Statement From GLAAD Executive Director Joan M. Garry In Response To The Jenny Jones Civil Suit Verdict
In a civil suit in Oakland County, Michigan, a jury May 7 ordered the producers of The Jenny Jones Show to pay $25 million in damages for the 1995 murder of Scott Amedure by Jonathan Schmitz.
Joan M. Garry, executive director of the Gay & Lesbian Alliance Against Defamation (GLAAD), issued the following statement in response to this morning's decision:
"This verdict has further-reaching implications than the effects of this one civil suit. At the heart of our culture is a media which can educate and inform, or it can damage and sensationalize. It's important that talk shows and other media be held accountable for their sensationalism - in that sense, at least, this ruling is encouraging. But let's temper that with the knowledge that Scott Amedure lost his life at the hands of Jon Schmitz: not The Jenny Jones Show. The danger here is that this ruling will undermine the perception of Schmitz's culpability in Scott Amedure's murder."
"GLAAD hopes that the media, the criminal trial attorneys and audiences across the country will bear these points in mind as the upcoming criminal trial plays out. A ruling that denounces sensationalism and the conviction of a man who killed based on fear and prejudice are not mutually exclusive."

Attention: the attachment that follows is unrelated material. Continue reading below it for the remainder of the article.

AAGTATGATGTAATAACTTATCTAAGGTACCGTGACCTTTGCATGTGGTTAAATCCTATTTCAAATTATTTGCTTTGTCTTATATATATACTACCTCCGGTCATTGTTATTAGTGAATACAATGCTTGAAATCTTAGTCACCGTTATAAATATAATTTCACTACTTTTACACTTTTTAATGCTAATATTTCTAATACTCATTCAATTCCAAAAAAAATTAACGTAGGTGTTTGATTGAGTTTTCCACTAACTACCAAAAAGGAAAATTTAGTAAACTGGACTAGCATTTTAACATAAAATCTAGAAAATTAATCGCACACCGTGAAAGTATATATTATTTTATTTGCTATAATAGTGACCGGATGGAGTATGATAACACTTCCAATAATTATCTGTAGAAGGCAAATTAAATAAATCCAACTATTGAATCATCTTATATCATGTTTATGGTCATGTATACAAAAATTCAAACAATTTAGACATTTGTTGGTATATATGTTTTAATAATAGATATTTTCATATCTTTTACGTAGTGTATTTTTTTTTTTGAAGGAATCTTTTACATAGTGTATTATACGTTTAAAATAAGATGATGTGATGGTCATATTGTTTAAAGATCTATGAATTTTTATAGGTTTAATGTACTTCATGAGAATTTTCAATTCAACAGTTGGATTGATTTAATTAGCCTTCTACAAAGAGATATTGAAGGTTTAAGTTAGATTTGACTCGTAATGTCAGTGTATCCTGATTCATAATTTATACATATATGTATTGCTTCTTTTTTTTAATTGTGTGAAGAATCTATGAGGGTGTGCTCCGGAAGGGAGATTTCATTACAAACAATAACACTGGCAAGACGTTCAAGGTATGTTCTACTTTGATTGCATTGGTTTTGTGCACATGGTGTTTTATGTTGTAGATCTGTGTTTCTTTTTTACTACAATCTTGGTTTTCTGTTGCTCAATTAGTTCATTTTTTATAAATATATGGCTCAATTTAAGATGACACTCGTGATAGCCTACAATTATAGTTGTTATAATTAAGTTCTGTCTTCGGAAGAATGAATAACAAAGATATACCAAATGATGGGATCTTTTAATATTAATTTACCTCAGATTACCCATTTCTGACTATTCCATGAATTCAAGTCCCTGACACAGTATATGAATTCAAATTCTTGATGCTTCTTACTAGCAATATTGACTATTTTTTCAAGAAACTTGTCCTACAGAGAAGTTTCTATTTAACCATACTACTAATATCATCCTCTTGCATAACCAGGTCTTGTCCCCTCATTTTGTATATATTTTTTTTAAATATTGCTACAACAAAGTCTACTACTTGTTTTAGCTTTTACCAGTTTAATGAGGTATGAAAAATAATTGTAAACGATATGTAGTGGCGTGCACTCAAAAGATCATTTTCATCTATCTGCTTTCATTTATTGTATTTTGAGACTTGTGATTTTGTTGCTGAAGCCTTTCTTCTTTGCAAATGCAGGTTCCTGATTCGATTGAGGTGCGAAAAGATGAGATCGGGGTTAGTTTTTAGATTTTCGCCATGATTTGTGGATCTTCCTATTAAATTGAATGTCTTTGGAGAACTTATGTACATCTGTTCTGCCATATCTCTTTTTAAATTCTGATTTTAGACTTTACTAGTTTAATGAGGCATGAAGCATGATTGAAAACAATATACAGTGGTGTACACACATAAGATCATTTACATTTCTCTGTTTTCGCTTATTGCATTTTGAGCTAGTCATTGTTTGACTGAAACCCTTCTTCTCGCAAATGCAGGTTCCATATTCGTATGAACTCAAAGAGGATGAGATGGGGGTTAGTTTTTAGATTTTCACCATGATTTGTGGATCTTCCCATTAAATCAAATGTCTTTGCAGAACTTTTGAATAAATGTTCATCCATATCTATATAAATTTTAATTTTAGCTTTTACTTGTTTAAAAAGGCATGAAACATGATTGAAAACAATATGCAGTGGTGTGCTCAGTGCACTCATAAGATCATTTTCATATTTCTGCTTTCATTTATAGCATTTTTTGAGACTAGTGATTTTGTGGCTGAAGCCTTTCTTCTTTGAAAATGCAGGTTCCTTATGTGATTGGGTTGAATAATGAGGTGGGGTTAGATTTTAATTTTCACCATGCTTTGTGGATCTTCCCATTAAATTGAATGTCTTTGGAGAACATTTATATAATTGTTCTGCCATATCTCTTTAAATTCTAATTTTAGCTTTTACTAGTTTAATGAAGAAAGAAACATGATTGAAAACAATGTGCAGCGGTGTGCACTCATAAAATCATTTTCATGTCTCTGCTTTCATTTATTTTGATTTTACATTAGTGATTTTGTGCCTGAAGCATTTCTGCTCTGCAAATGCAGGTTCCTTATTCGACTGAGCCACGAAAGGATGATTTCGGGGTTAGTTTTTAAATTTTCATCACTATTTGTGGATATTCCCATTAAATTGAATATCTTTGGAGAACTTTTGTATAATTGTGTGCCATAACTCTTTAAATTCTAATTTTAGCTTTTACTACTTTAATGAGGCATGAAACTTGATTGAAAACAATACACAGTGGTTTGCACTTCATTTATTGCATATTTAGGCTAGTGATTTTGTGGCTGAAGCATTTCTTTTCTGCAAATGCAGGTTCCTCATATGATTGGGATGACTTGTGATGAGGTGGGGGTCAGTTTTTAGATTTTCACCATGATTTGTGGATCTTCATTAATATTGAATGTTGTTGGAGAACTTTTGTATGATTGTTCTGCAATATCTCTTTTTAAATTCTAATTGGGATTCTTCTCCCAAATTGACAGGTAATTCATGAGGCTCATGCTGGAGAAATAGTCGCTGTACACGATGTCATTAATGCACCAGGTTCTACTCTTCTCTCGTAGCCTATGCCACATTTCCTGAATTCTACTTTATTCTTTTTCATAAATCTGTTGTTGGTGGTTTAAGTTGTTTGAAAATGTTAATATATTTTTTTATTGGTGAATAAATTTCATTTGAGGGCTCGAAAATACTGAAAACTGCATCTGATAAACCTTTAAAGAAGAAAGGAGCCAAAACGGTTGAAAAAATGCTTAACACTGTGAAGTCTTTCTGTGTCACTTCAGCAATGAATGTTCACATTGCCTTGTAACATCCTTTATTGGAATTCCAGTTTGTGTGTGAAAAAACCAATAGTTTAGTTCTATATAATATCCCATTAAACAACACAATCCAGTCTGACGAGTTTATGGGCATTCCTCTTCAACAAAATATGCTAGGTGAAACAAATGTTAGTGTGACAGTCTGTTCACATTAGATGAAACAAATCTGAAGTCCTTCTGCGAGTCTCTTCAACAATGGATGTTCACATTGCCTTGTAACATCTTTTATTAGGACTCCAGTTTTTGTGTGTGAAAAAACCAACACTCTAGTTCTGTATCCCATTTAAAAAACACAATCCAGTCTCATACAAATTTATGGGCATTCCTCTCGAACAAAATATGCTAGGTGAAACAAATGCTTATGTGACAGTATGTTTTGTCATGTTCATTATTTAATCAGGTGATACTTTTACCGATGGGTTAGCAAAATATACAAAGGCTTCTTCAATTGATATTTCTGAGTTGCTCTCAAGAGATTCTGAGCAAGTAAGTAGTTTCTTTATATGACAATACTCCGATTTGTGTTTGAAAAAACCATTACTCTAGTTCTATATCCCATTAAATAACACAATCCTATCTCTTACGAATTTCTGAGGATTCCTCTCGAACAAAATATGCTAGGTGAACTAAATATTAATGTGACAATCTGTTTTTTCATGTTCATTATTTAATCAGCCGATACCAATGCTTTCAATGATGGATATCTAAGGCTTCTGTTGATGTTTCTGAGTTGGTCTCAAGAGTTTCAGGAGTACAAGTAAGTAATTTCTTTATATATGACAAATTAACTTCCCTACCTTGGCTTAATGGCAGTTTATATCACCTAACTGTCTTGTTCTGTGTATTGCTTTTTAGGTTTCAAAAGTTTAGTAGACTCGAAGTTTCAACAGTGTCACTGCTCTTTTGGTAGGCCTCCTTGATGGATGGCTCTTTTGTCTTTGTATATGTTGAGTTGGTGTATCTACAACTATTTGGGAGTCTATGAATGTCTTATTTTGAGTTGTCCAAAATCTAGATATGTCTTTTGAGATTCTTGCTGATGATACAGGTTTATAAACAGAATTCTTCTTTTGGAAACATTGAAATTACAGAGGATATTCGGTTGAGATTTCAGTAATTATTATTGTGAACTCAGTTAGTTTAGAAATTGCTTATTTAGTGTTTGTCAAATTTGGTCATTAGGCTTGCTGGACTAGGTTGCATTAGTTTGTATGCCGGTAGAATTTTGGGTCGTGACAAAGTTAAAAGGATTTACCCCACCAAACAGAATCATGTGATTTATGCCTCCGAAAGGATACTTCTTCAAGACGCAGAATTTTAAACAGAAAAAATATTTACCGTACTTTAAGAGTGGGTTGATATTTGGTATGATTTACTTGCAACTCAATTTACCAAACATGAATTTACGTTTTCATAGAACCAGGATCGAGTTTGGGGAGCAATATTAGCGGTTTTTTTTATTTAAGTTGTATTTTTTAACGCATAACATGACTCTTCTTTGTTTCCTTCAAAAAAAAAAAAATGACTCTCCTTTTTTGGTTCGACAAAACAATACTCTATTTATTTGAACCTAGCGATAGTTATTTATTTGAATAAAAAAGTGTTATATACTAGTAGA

Amedure and Schmitz appeared on an episode of The Jenny Jones Show taped on March 6, 1995, at which time the 32-year-old Amedure revealed his "secret crush" on the then 24-year-old Schmitz. Three days later, Schmitz purchased a shotgun and bullets and killed Amedure at his home in Orion Township, Michigan.
In 1996, Schmitz was convicted of second-degree murder and was sentenced to 25-50 years, but the verdict was overturned in September, 1998 on a technicality regarding jury selection. Throughout the criminal trial, Schmitz's defense centered around his public "humiliation" as his motive for the murder. Schmitz is scheduled to be re-tried in August of this year.